40 ounces – wait – what?
To be honest, when the 40S&W came out in in 1990 I was under-whelmed. I felt that the flexibility of the 10mm was close to ideal and that the 40S&W would never catch on. I actually was a fan of Evan Whildin’s of Action Arms Limited (think Uzi) 41 Action Express. Ironically, the 41AE was designed to replicate the 41 Magnum which itself was designed as the “ideal” law enforcement cartridge (according to Bill Jordan et al)
But I was sure wrong about the 40S&W! At the time it seemed to fill in the middle-ground and resolve the great caliber debate: 9mm vs 45ACP, fast vs slow, single-stack vs double-stack mags, light vs heavy. It caught on quickly and like a wild fire among law enforcement and quickly became the dominant round. I can’t help but think that the fact that we were under the 1994 high capacity magazine ban limiting capacity helped fuel its popularity – at least in the civilian market.
Despite this, it would take me about a decade of a proven track record to warm up to it. Let’s face it – the older I got, the heavier that full size 45 felt.
What was once old is new again!
Enter 2014 and the FBI has re-adopted the 9mm (more on that in a minute) and it seems that the internet is a buzz with stories of how the 40 is either dead or dying. More recently I have even seen a trend of where very well-known firearms experts seem to go out of their way to discredit the 40S&W. Not that I necessarily disagree with their reasons or evaluations (there is a pro and con to everything), but I find the sudden upswing of anti-endorsements odd.
Just yesterday I saw a thread where a prominent competition shooter said that he (still) preferred the 40 to the shock of many on the internet. There was a bit of criticism and I was surprised to see him defending his choice and even qualifying it. Gosh folks—he can shoot whatever he likes. I will never understand why anyone cares what someone else uses.
Speaking of what is old is new – consider the possibility of another assault weapons ban. It is a common mantra of anti-gunners’ “common sense” legislation. If we were limited to 10 rounds in new pistols again worse (all firearms) would your opinion change? Think that it couldn’t happen? Tell me how it couldn’t happen for the decade that it did. It is only because of the NRA that there was a 10 year sunset. If not for that clause we would STILL be under its limit (end political rant).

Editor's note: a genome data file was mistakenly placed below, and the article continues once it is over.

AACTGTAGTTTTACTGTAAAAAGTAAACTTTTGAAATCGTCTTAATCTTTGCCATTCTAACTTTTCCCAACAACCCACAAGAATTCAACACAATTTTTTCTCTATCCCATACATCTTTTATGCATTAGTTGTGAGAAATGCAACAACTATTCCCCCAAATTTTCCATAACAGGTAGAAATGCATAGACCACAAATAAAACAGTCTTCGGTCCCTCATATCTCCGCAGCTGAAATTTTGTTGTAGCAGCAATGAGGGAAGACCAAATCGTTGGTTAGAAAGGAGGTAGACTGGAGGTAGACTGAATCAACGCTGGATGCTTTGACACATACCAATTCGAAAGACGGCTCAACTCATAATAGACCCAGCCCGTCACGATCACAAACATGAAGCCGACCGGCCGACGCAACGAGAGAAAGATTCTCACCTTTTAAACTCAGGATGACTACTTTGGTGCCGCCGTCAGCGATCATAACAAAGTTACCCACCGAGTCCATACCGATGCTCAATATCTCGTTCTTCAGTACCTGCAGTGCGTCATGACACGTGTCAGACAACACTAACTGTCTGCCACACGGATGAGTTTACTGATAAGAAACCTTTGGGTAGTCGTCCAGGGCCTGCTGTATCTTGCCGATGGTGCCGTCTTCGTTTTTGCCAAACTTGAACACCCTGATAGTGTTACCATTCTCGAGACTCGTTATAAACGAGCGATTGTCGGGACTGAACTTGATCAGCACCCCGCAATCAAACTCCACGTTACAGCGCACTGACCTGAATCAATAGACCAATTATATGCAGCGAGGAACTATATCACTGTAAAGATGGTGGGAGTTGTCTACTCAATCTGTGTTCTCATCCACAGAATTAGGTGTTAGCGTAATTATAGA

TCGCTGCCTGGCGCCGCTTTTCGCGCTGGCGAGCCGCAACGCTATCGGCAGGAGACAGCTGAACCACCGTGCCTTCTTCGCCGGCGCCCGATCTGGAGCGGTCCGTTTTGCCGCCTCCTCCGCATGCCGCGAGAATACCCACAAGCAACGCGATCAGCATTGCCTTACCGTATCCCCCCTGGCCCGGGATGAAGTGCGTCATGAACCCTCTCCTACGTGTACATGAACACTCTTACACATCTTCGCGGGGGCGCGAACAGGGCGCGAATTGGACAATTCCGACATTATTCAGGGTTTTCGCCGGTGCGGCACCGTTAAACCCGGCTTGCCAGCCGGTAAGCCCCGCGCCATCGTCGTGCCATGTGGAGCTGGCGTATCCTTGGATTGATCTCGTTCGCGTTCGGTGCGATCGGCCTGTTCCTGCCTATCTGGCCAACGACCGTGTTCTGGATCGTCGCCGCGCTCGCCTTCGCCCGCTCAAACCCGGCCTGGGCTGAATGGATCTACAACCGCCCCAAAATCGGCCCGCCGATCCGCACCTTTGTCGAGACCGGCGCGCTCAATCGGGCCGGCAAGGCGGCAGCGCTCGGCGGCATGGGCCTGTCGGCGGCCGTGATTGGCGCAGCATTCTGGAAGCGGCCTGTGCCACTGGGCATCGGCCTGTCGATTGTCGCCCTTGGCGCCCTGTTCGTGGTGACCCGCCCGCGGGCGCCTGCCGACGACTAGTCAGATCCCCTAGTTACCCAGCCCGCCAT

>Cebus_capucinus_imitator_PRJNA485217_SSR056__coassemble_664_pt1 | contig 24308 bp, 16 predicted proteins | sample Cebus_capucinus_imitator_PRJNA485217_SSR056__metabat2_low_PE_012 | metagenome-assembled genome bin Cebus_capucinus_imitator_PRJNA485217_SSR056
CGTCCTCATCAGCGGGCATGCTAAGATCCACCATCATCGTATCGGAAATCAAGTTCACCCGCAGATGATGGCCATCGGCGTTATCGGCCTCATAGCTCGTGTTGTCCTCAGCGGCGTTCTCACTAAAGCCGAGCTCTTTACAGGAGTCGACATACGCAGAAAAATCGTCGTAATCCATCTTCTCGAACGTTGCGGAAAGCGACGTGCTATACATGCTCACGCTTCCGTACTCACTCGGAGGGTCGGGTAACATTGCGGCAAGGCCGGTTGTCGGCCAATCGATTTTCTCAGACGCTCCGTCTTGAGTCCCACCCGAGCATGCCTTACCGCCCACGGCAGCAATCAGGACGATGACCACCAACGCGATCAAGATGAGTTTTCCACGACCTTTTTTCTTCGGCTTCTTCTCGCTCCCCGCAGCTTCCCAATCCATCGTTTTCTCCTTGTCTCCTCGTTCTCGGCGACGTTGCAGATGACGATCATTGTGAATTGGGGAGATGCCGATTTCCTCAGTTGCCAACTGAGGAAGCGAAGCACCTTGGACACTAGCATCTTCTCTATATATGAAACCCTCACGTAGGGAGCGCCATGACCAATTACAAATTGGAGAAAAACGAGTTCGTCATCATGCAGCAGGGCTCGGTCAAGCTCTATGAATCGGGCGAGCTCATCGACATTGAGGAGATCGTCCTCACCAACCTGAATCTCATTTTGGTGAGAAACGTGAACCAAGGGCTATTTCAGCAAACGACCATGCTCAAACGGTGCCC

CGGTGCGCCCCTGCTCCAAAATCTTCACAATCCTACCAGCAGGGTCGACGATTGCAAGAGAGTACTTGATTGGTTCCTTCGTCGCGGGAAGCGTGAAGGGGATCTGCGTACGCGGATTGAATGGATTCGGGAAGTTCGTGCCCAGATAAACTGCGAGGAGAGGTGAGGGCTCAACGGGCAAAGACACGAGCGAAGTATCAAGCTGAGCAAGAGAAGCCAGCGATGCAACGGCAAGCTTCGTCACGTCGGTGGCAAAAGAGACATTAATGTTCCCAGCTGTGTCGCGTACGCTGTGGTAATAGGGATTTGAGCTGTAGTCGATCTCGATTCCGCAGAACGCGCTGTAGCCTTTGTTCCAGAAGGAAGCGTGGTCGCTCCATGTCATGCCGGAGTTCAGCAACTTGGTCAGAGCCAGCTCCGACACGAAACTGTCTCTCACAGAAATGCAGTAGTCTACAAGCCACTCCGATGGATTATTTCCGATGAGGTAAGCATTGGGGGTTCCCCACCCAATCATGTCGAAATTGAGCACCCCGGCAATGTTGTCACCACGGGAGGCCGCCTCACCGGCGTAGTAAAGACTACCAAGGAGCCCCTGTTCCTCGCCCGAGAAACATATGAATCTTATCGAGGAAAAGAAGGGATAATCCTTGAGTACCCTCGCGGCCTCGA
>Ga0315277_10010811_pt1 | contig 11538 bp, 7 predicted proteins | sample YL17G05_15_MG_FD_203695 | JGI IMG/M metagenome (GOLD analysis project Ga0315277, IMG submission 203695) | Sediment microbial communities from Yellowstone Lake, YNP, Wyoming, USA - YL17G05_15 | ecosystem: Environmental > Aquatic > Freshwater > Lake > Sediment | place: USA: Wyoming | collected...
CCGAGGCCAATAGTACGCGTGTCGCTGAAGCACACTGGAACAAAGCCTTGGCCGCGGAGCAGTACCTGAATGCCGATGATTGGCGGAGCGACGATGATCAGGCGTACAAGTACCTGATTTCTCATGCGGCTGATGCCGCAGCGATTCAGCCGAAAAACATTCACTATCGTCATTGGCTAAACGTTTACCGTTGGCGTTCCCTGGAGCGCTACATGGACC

Internet declares the 40 S&W in its last days
But I digress, why do I think that the stories of the 40’s death are exaggerated?
The biggest reason is that it still holds about 60% of the U.S. Law enforcement market.
That is huge – it means that there are more 40 S&W pistols in service than ALL other calibers COMBINED!
Incidentally, the most popular law enforcement pistol is the Glock 22. Glock civilian sales are completely different and the best seller in the U.S. is the model 19.
But the FBI just switched to 9mm so the 40 will die out!
Will it? I was wrong about the switch-over to 40 S&W but this time I am not seeing the massive shift to follow the FBI like we have in the past. Yes, I know that there are some, but not like before.
Seems like the FBI switches standard issue very frequently. From memory I can think of four changes: revolver to 9mm, to 10mm, to 40S&W and now back to the 9mm. I think that most departments would have a hard time justifying the cost of changing calibers so frequently, let alone BACK to one previously used. Today’s political environment is also, unfortunately, much more hostile to law enforcement. I feel that there may be a public backlash to “buying the police new guns.” There would definitely be accusations of funding waste.
Abandoned FBI rounds just don’t die